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Apple and Facebook are locked in an 'Epic' battle over privacy

Daniel Howley
·Technology Editor
·5 min read

Wednesday, December 16, 2020

This article was first featured in Yahoo Finance Tech, a weekly newsletter highlighting our original content on the industry. Get it sent directly to your inbox every Wednesday by 4 p.m. ET. Subscribe

A scorched-Earth campaign

Apple (AAPL) and Facebook (FB) have one of the fiercest business rivalries in the world, and the tech giants just launched dual scorched earth campaigns that could hurt both companies’ businesses.

The tech titans have been at each other’s throats for years, with Apple CEO Tim Cook saying Facebook deprives people of the human right to privacy, and Facebook CEO Mark Zuckerberg claiming Cook’s comments on the company don’t align with the truth.

Apple — which has been pushing its privacy capabilities as a major feature — has even taken steps to limit Facebook’s ability to track users through the iPhone maker’s Safari browser. That strikes a blow to the social network’s advertising capabilities, which require information about how users spend their time surfing the web to better target ads.

But the latest salvo is bigger than any before it. On Wednesday Facebook VP of ads and business products, Dan Levy, revealed the company is working with Epic Games in its antitrust lawsuit against Apple alleging that its App Store is an illegal monopoly designed to benefit Apple to the detriment of app developers.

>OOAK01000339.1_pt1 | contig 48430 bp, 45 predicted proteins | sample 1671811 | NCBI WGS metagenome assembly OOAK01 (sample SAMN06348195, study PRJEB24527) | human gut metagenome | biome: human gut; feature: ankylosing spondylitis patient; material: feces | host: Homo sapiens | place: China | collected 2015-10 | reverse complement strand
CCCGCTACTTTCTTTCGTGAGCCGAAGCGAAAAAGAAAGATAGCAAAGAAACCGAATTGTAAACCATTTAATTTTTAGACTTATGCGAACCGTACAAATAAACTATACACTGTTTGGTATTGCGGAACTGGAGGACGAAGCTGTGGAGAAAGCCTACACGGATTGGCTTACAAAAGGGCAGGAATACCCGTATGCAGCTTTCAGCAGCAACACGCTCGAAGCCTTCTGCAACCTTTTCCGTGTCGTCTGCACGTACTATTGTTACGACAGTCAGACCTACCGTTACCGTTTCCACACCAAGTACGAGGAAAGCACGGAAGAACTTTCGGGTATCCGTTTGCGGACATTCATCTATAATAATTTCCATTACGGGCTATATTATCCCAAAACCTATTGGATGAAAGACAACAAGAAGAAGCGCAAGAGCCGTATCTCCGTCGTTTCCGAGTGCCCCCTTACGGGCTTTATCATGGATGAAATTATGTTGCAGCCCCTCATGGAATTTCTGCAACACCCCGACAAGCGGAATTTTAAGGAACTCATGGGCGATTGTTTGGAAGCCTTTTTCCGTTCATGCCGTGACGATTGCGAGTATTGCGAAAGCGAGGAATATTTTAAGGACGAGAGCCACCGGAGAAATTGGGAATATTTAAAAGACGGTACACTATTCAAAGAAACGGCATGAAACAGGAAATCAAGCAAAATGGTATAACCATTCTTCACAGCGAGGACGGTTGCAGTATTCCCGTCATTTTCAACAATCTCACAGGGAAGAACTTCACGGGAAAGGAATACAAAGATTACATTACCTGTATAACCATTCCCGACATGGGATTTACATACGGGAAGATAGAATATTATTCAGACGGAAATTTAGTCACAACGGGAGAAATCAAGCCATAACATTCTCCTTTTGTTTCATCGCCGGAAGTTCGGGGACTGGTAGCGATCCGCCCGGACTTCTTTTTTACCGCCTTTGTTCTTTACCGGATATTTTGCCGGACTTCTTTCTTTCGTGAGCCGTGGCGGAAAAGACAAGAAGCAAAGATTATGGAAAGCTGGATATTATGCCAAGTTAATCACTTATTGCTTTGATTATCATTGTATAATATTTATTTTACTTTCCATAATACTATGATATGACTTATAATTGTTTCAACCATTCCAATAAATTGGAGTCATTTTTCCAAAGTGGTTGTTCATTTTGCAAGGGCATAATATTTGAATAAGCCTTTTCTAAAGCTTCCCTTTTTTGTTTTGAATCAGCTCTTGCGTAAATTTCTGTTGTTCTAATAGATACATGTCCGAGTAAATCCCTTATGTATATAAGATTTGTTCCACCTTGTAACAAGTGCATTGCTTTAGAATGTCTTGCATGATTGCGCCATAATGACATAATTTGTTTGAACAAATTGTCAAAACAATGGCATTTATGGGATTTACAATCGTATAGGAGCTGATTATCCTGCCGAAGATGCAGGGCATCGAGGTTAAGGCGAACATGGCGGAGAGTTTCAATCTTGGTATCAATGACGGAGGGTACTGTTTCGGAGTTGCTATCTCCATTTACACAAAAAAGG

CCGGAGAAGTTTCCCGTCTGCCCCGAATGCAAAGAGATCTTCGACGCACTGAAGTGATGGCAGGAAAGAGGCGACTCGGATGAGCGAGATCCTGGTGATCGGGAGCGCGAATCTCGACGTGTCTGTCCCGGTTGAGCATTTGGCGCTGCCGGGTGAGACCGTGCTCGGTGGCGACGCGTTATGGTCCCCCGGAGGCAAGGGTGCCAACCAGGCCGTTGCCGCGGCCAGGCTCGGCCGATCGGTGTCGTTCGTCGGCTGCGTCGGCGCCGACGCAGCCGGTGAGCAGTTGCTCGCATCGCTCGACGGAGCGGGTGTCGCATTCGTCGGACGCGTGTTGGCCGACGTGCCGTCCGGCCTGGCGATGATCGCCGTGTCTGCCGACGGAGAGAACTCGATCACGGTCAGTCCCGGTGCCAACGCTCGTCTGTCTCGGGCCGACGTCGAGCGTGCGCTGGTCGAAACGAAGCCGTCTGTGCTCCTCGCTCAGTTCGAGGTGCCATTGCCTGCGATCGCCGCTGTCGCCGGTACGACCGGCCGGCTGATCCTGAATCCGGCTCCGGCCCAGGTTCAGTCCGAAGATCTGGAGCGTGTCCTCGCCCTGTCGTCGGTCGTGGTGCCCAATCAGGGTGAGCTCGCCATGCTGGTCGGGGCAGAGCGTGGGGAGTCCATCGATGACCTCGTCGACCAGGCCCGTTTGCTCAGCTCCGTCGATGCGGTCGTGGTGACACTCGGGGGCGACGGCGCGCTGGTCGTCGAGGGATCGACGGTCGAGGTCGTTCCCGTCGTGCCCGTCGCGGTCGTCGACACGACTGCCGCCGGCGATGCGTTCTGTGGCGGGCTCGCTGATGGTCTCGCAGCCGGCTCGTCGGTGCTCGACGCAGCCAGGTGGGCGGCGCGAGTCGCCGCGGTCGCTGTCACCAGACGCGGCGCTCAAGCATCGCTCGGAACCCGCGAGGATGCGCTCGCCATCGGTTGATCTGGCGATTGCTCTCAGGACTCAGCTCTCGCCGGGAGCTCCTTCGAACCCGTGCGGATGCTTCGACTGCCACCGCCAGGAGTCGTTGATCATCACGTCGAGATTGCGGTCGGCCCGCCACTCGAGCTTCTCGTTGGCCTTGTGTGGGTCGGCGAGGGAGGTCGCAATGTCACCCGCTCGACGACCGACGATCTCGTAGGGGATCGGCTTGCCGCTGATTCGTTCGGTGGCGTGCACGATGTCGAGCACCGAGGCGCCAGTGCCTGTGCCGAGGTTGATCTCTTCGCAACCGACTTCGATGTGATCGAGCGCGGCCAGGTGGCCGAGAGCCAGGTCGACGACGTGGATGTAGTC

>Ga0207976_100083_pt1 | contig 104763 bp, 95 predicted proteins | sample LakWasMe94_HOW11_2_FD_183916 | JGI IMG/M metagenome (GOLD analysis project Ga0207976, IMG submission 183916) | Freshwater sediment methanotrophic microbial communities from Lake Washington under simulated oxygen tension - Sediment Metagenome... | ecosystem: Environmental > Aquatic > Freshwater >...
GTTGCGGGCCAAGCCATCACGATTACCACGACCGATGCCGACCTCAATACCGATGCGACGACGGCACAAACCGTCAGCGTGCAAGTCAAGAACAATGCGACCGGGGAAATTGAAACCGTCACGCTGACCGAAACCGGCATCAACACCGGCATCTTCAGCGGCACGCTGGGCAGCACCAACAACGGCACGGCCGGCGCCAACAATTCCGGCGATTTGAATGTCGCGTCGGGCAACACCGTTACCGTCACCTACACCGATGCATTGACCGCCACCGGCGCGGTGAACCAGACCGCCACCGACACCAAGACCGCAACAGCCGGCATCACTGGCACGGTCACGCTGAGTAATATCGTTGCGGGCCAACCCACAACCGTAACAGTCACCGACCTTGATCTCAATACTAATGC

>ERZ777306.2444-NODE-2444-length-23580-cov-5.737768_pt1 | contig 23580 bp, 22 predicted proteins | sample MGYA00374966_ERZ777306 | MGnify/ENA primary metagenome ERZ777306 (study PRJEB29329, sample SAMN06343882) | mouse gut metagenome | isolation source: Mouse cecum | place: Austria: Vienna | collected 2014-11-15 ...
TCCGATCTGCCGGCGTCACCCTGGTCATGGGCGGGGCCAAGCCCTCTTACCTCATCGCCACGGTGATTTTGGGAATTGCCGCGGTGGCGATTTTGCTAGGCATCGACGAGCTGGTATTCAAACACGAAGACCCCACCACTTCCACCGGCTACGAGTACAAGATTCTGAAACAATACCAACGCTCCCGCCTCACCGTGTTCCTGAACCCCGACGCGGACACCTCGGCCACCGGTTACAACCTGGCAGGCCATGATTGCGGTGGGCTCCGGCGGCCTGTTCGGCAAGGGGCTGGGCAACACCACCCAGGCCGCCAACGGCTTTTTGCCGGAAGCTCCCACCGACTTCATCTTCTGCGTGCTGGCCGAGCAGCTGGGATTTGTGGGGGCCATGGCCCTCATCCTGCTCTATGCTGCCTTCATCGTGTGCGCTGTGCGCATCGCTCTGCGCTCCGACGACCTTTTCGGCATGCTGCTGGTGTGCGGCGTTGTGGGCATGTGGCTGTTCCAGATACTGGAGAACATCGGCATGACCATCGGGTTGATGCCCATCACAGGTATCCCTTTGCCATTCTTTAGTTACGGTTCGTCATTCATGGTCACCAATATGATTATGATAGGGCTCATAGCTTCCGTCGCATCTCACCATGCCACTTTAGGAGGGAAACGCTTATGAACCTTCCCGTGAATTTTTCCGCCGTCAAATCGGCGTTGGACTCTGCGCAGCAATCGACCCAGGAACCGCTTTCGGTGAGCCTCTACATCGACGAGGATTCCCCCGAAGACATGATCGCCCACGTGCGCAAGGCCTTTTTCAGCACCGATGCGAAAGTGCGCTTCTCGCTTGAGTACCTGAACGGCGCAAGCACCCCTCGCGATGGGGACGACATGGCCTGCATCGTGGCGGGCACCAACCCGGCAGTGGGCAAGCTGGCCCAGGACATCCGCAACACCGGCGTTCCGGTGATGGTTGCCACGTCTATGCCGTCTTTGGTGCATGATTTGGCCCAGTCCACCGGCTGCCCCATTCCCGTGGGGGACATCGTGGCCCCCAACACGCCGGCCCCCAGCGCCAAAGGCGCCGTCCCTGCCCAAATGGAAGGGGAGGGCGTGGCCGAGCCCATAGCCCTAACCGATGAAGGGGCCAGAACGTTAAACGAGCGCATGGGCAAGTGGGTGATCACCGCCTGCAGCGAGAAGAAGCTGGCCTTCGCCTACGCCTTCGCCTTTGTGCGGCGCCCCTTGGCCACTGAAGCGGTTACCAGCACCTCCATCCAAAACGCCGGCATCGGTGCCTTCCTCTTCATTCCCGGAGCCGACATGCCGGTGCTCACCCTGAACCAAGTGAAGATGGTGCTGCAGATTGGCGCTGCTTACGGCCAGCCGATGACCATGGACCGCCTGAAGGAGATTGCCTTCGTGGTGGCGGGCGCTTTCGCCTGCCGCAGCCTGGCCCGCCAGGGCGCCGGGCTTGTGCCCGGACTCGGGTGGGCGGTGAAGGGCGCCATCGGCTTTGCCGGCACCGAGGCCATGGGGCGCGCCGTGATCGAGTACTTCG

FILE - In this combo of file photos, Apple CEO Tim Cook speaks on the new Apple campus on Sept. 12, 2017, in Cupertino, Calif., left, and Facebook CEO Mark Zuckerberg speaks at the F8 Facebook Developer Conference on April 12, 2016, in San Francisco, right. Facebook is again pushing back on new Apple privacy rules for its mobile devices, this time saying the social media giant is standing up for small businesses in full page newspaper ads. In ads that ran in The New York Times, The Wall Street Journal and other national newspapers, Facebook said Apple's new rules “limit businesses ability to run personalized ads and reach their customers effectively."  (AP Photo/Eric Risberg, File)
In this combo of file photos, Apple CEO Tim Cook speaks on the new Apple campus on Sept. 12, 2017, in Cupertino, Calif., left, and Facebook CEO Mark Zuckerberg speaks at the F8 Facebook Developer Conference on April 12, 2016, in San Francisco, right. (AP Photo/Eric Risberg, File)

At the heart of the suit is a 30% fee Apple charges for the sale of apps through the App Store, which developers, such as Epic, claim forces them to artificially raise prices on end users.

“Facebook agrees that it is critical for the Court to understand the broader implications of the unfair policies that Apple imposes on iOS developers, among many other businesses,” Levy wrote in his post.

The announcement came as part of Levy’s post decrying a new privacy change Apple is set to make to the App store that will force app developers to seek user permission to track their interactions across the web.

The fear is that with the new pop-up, large numbers of users will refuse to opt into having their interactions tracked. And without the ability to more accurately track consumers, businesses that use Facebook’s advertising features will be less successful in driving new and returning customers.